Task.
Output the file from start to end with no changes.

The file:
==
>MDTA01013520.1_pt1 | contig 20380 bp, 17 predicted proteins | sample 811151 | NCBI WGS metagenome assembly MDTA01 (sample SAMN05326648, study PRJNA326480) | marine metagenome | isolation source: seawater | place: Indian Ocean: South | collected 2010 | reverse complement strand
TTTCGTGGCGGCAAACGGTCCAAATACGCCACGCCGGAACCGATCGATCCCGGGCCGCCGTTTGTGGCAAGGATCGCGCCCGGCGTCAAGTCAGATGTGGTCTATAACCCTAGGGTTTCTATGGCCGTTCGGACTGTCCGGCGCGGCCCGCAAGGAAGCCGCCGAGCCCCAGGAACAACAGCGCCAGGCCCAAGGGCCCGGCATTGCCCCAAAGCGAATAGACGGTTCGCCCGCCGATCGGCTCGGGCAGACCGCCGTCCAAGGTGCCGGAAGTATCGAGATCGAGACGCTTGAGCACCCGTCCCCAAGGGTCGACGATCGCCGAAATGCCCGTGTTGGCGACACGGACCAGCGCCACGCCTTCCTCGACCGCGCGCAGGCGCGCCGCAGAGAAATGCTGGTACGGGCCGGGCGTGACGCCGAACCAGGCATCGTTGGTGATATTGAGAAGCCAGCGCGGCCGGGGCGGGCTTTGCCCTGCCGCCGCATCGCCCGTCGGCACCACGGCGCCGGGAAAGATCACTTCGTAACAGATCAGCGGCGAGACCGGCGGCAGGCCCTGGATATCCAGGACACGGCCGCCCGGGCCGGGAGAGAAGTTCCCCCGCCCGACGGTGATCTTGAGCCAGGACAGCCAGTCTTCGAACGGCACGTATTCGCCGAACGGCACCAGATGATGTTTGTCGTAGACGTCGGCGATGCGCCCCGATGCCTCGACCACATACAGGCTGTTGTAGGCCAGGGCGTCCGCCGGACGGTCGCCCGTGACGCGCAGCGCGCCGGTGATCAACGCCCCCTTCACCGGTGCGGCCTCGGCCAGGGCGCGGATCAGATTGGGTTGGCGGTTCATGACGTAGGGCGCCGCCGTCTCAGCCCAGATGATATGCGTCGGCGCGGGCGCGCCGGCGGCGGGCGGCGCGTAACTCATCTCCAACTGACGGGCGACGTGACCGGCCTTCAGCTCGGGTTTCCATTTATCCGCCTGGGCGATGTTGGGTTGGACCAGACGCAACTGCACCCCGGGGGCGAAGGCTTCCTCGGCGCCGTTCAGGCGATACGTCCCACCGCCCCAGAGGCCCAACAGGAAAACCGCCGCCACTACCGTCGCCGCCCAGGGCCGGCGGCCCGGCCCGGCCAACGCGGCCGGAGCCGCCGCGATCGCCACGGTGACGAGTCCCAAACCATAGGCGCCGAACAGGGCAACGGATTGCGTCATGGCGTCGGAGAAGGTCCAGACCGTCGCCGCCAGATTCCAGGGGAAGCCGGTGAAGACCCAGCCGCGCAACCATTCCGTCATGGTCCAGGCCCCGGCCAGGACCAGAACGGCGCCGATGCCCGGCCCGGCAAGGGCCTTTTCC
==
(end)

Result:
>MDTA01013520.1_pt1 | contig 20380 bp, 17 predicted proteins | sample 811151 | NCBI WGS metagenome assembly MDTA01 (sample SAMN05326648, study PRJNA326480) | marine metagenome | isolation source: seawater | place: Indian Ocean: South | collected 2010 | reverse complement strand
TTTCGTGGCGGCAAACGGTCCAAATACGCCACGCCGGAACCGATCGATCCCGGGCCGCCGTTTGTGGCAAGGATCGCGCCCGGCGTCAAGTCAGATGTGGTCTATAACCCTAGGGTTTCTATGGCCGTTCGGACTGTCCGGCGCGGCCCGCAAGGAAGCCGCCGAGCCCCAGGAACAACAGCGCCAGGCCCAAGGGCCCGGCATTGCCCCAAAGCGAATAGACGGTTCGCCCGCCGATCGGCTCGGGCAGACCGCCGTCCAAGGTGCCGGAAGTATCGAGATCGAGACGCTTGAGCACCCGTCCCCAAGGGTCGACGATCGCCGAAATGCCCGTGTTGGCGACACGGACCAGCGCCACGCCTTCCTCGACCGCGCGCAGGCGCGCCGCAGAGAAATGCTGGTACGGGCCGGGCGTGACGCCGAACCAGGCATCGTTGGTGATATTGAGAAGCCAGCGCGGCCGGGGCGGGCTTTGCCCTGCCGCCGCATCGCCCGTCGGCACCACGGCGCCGGGAAAGATCACTTCGTAACAGATCAGCGGCGAGACCGGCGGCAGGCCCTGGATATCCAGGACACGGCCGCCCGGGCCGGGAGAGAAGTTCCCCCGCCCGACGGTGATCTTGAGCCAGGACAGCCAGTCTTCGAACGGCACGTATTCGCCGAACGGCACCAGATGATGTTTGTCGTAGACGTCGGCGATGCGCCCCGATGCCTCGACCACATACAGGCTGTTGTAGGCCAGGGCGTCCGCCGGACGGTCGCCCGTGACGCGCAGCGCGCCGGTGATCAACGCCCCCTTCACCGGTGCGGCCTCGGCCAGGGCGCGGATCAGATTGGGTTGGCGGTTCATGACGTAGGGCGCCGCCGTCTCAGCCCAGATGATATGCGTCGGCGCGGGCGCGCCGGCGGCGGGCGGCGCGTAACTCATCTCCAACTGACGGGCGACGTGACCGGCCTTCAGCTCGGGTTTCCATTTATCCGCCTGGGCGATGTTGGGTTGGACCAGACGCAACTGCACCCCGGGGGCGAAGGCTTCCTCGGCGCCGTTCAGGCGATACGTCCCACCGCCCCAGAGGCCCAACAGGAAAACCGCCGCCACTACCGTCGCCGCCCAGGGCCGGCGGCCCGGCCCGGCCAACGCGGCCGGAGCCGCCGCGATCGCCACGGTGACGAGTCCCAAACCATAGGCGCCGAACAGGGCAACGGATTGCGTCATGGCGTCGGAGAAGGTCCAGACCGTCGCCGCCAGATTCCAGGGGAAGCCGGTGAAGACCCAGCCGCGCAACCATTCCGTCATGGTCCAGGCCCCGGCCAGGACCAGAACGGCGCCGATGCCCGGCCCGGCAAGGGCCTTTTCC